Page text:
That December Christmas saving clubs held over
That December Christmas saving clubs held over $1,100,000 in funds.Fort Wayne's per capita bank deposits stood at $664, by far the highest figure among Indiana's principal cities.||
That December Christmas saving clubs held over $1,100,000 in funds.,100,000 in funds.
Other cities offered similar advantages, of course, but many commentators felt that Fort Wayne's economic success in the 1920s owed much to the good organization and broad-ranging activities of its boosters.
Catering to new industrial and population growth, it had lobbied successfully for the expansion of municipal facilities.
The Wall Street crash of 1929 ushered in a decade of economic misery for America's cities.
At first the federal government refused to intervene to aid the millions of urban dwellers who lost their jobs with the onset of the Great Depression. Hoover insisted that unemployment relief had to be a local responsibility.
Most citizens were of German, Irish, or old stock ancestry, a fact that was assiduously publicized.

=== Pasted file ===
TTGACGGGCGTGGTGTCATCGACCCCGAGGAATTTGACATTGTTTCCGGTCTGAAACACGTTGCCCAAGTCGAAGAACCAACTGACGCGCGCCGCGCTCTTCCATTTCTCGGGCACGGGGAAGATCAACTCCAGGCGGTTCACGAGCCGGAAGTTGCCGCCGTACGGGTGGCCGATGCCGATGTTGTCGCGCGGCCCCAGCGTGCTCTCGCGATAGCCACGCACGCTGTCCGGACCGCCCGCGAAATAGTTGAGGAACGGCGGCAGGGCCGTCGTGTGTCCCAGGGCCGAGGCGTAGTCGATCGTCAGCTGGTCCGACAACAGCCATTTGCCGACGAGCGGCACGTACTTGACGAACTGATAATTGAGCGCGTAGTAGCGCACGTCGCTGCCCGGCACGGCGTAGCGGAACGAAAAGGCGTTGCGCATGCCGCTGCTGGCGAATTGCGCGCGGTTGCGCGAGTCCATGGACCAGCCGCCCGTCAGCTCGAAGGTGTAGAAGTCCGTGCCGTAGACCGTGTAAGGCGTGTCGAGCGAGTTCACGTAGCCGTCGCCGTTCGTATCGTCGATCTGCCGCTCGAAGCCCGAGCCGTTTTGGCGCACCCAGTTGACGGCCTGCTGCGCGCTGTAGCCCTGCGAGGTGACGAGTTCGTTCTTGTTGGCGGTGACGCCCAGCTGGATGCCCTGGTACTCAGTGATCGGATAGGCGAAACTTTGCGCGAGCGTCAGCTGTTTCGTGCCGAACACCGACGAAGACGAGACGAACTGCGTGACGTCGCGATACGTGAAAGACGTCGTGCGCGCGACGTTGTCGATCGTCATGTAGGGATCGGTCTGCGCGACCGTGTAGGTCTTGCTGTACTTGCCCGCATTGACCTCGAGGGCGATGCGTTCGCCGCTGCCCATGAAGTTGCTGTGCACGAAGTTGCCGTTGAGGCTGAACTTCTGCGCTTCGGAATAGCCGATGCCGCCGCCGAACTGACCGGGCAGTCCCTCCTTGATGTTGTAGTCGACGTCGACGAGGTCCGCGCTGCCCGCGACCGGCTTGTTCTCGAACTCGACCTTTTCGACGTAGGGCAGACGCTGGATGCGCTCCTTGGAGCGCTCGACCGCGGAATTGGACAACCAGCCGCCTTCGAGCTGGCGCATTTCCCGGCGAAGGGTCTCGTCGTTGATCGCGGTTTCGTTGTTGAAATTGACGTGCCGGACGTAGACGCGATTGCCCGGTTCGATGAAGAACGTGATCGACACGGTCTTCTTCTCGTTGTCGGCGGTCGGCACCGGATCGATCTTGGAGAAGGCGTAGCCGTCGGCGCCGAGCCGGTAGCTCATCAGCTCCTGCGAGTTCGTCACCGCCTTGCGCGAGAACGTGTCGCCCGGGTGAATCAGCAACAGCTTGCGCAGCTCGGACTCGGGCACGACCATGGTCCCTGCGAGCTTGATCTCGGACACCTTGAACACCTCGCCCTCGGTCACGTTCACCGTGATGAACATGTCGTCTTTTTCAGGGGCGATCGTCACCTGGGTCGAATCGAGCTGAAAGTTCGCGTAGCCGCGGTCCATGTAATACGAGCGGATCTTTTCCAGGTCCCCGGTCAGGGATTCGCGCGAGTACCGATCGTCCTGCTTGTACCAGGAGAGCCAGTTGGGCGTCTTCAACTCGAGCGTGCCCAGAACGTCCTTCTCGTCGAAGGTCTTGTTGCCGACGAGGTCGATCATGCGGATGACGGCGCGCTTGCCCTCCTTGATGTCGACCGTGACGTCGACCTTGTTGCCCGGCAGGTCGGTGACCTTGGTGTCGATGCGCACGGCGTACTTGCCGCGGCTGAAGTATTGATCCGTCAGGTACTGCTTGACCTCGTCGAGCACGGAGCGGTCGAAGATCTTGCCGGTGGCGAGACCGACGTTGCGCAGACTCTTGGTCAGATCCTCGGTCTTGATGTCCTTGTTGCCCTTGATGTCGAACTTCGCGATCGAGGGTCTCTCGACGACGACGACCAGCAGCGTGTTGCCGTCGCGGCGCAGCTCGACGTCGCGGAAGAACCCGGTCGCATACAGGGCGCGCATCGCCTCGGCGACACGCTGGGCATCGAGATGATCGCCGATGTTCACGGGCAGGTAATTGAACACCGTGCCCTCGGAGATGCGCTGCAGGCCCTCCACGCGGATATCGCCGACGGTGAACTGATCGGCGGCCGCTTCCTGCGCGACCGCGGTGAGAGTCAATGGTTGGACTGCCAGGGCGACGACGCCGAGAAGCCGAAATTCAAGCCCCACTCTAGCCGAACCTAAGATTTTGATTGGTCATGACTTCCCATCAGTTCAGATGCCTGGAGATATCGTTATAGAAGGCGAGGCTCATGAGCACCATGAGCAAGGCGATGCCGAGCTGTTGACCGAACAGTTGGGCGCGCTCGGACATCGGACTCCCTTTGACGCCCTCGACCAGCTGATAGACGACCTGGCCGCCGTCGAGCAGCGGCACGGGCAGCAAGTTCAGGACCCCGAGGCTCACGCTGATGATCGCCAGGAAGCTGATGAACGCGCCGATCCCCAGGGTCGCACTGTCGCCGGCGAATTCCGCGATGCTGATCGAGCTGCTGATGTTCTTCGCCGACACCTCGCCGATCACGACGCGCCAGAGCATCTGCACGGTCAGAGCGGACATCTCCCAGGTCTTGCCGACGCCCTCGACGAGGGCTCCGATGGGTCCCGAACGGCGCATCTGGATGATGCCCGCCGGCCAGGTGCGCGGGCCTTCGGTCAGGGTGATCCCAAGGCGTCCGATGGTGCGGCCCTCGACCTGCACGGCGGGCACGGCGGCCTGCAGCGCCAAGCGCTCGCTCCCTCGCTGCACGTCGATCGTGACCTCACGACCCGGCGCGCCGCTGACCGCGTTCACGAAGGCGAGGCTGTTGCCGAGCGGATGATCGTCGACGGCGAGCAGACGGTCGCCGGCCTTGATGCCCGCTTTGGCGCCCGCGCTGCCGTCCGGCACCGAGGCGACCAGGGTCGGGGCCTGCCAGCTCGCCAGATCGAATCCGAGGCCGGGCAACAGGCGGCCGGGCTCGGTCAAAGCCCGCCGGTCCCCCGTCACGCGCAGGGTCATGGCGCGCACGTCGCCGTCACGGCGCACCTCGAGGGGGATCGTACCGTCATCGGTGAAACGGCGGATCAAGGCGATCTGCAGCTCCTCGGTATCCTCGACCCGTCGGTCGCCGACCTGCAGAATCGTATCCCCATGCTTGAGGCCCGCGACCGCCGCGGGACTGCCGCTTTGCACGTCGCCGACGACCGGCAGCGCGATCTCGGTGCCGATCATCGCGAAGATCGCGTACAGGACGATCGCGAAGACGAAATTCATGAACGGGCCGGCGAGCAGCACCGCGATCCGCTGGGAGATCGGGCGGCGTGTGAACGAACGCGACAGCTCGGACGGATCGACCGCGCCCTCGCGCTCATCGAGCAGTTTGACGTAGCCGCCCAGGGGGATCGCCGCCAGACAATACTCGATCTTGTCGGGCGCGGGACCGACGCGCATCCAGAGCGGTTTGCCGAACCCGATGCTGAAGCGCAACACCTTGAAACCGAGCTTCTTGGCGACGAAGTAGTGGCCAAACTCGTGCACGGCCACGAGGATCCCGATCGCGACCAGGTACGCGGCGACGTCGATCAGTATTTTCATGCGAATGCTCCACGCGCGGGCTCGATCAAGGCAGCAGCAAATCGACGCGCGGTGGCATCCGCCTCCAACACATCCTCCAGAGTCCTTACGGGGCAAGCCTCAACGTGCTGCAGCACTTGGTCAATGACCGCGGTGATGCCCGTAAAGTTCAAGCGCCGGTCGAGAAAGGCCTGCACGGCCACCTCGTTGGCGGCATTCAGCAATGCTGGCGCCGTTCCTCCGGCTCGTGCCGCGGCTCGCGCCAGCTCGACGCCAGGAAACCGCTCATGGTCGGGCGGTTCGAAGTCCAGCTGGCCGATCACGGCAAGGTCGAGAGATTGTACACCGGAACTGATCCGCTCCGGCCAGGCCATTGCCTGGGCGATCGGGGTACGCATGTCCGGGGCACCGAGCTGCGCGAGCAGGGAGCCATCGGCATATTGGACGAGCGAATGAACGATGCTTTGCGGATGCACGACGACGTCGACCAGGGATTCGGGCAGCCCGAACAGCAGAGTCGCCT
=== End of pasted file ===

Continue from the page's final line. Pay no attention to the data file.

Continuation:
The boosters claimed that Fort Wayne's "old" ethnic work force was more reliable than labor in the big cities, where immigrants from southern and eastern Europe and blacks were more numerous.As a result of the interplay of these factors, Indiana's "Summit City" avoided some of the difficulties besetting other urban communities during the Depression.Fort Wayne's economy had prospered in the 1920s, whereas some large cities, such as Boston, Philadelphia, and Pittsburgh, had suffered relative industrial decline that compounded their relief problems in the following decade. It had not requested aid previously from the state government or the Reconstruction Finance Corporation (RFC), a federal agency empowered to loan cities funds to undertake self-liquidating public works projects.Local relief, based on voluntarist and township aid, had not collapsed.In this context Fort Wayne offers a particularly interesting example of local response to the Great Depression during the Hoover era.As a result, Fort Wayne had acquired a new bus service, a municipal airport, some new roads, and better sewers during the 1920s.